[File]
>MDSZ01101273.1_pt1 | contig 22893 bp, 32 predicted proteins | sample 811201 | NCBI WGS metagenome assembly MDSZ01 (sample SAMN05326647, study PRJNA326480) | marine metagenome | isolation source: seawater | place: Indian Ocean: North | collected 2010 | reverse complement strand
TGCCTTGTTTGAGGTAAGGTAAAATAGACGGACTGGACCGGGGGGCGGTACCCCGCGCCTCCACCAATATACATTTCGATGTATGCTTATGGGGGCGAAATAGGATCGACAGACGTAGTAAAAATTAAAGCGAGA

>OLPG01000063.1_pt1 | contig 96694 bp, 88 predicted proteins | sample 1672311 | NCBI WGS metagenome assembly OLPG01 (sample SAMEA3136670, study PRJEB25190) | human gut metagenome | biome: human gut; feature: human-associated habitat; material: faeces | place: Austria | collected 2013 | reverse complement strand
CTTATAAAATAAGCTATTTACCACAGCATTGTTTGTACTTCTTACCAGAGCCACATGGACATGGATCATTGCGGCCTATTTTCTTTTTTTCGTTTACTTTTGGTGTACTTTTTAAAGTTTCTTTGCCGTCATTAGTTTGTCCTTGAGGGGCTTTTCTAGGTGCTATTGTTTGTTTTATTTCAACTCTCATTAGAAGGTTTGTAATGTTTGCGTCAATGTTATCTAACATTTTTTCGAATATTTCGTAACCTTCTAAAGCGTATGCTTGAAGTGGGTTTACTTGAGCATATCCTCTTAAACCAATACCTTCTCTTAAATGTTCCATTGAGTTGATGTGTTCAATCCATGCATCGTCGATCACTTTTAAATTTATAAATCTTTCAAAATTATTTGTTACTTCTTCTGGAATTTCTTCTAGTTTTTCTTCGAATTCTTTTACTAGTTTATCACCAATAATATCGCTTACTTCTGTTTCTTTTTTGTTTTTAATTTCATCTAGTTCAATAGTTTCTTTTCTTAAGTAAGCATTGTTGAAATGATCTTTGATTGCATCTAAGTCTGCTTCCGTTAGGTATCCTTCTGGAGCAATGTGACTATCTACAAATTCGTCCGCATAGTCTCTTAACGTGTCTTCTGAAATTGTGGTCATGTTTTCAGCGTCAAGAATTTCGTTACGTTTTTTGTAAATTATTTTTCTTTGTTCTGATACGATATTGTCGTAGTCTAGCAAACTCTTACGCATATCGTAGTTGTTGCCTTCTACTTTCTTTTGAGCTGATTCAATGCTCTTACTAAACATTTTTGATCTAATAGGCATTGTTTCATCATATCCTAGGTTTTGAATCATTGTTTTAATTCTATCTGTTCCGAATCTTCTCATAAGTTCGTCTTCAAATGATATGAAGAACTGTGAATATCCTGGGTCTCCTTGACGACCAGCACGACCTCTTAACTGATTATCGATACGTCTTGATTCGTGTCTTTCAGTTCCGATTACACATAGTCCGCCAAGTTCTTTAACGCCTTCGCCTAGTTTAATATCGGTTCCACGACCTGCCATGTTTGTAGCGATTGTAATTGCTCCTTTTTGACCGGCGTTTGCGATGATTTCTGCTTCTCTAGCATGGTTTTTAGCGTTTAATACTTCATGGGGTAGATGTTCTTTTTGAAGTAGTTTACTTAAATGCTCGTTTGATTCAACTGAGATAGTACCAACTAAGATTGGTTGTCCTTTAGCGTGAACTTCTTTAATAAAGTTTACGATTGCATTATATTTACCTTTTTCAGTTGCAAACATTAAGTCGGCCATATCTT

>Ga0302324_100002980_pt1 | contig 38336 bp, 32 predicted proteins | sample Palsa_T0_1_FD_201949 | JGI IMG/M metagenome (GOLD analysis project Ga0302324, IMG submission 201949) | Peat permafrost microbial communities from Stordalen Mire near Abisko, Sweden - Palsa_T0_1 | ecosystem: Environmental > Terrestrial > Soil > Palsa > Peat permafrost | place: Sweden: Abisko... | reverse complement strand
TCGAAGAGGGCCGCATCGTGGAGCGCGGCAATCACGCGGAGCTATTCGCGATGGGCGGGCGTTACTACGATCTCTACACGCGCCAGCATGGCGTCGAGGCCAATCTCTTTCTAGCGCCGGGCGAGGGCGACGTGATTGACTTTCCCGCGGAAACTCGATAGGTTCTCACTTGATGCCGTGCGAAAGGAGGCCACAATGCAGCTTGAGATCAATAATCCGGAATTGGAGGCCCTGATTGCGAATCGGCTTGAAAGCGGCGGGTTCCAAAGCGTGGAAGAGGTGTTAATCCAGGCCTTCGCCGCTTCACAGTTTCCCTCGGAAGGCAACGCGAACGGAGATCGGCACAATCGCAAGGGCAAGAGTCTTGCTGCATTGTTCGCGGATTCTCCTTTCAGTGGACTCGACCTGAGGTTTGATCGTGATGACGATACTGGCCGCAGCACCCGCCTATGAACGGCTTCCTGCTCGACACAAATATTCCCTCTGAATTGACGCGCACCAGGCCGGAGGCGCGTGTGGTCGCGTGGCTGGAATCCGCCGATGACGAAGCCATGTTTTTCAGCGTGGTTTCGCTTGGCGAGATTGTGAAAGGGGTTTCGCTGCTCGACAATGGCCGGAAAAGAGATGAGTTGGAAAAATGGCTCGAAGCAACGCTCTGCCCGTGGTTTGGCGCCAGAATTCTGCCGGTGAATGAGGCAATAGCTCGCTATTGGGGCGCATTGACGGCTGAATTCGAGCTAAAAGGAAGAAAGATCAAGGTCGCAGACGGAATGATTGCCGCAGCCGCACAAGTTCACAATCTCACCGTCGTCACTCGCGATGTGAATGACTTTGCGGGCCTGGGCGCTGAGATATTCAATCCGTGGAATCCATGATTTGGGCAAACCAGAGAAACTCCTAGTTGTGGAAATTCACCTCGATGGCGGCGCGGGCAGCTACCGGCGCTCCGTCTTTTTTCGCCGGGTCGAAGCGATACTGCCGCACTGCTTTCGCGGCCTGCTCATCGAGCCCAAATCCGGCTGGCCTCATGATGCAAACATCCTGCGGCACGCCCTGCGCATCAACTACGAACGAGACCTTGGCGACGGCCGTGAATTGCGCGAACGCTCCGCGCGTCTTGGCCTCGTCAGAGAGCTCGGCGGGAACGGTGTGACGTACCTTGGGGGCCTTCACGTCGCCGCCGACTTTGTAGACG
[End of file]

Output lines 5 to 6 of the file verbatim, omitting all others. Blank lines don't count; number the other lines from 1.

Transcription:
>Ga0302324_100002980_pt1 | contig 38336 bp, 32 predicted proteins | sample Palsa_T0_1_FD_201949 | JGI IMG/M metagenome (GOLD analysis project Ga0302324, IMG submission 201949) | Peat permafrost microbial communities from Stordalen Mire near Abisko, Sweden - Palsa_T0_1 | ecosystem: Environmental > Terrestrial > Soil > Palsa > Peat permafrost | place: Sweden: Abisko... | reverse complement strand
TCGAAGAGGGCCGCATCGTGGAGCGCGGCAATCACGCGGAGCTATTCGCGATGGGCGGGCGTTACTACGATCTCTACACGCGCCAGCATGGCGTCGAGGCCAATCTCTTTCTAGCGCCGGGCGAGGGCGACGTGATTGACTTTCCCGCGGAAACTCGATAGGTTCTCACTTGATGCCGTGCGAAAGGAGGCCACAATGCAGCTTGAGATCAATAATCCGGAATTGGAGGCCCTGATTGCGAATCGGCTTGAAAGCGGCGGGTTCCAAAGCGTGGAAGAGGTGTTAATCCAGGCCTTCGCCGCTTCACAGTTTCCCTCGGAAGGCAACGCGAACGGAGATCGGCACAATCGCAAGGGCAAGAGTCTTGCTGCATTGTTCGCGGATTCTCCTTTCAGTGGACTCGACCTGAGGTTTGATCGTGATGACGATACTGGCCGCAGCACCCGCCTATGAACGGCTTCCTGCTCGACACAAATATTCCCTCTGAATTGACGCGCACCAGGCCGGAGGCGCGTGTGGTCGCGTGGCTGGAATCCGCCGATGACGAAGCCATGTTTTTCAGCGTGGTTTCGCTTGGCGAGATTGTGAAAGGGGTTTCGCTGCTCGACAATGGCCGGAAAAGAGATGAGTTGGAAAAATGGCTCGAAGCAACGCTCTGCCCGTGGTTTGGCGCCAGAATTCTGCCGGTGAATGAGGCAATAGCTCGCTATTGGGGCGCATTGACGGCTGAATTCGAGCTAAAAGGAAGAAAGATCAAGGTCGCAGACGGAATGATTGCCGCAGCCGCACAAGTTCACAATCTCACCGTCGTCACTCGCGATGTGAATGACTTTGCGGGCCTGGGCGCTGAGATATTCAATCCGTGGAATCCATGATTTGGGCAAACCAGAGAAACTCCTAGTTGTGGAAATTCACCTCGATGGCGGCGCGGGCAGCTACCGGCGCTCCGTCTTTTTTCGCCGGGTCGAAGCGATACTGCCGCACTGCTTTCGCGGCCTGCTCATCGAGCCCAAATCCGGCTGGCCTCATGATGCAAACATCCTGCGGCACGCCCTGCGCATCAACTACGAACGAGACCTTGGCGACGGCCGTGAATTGCGCGAACGCTCCGCGCGTCTTGGCCTCGTCAGAGAGCTCGGCGGGAACGGTGTGACGTACCTTGGGGGCCTTCACGTCGCCGCCGACTTTGTAGACG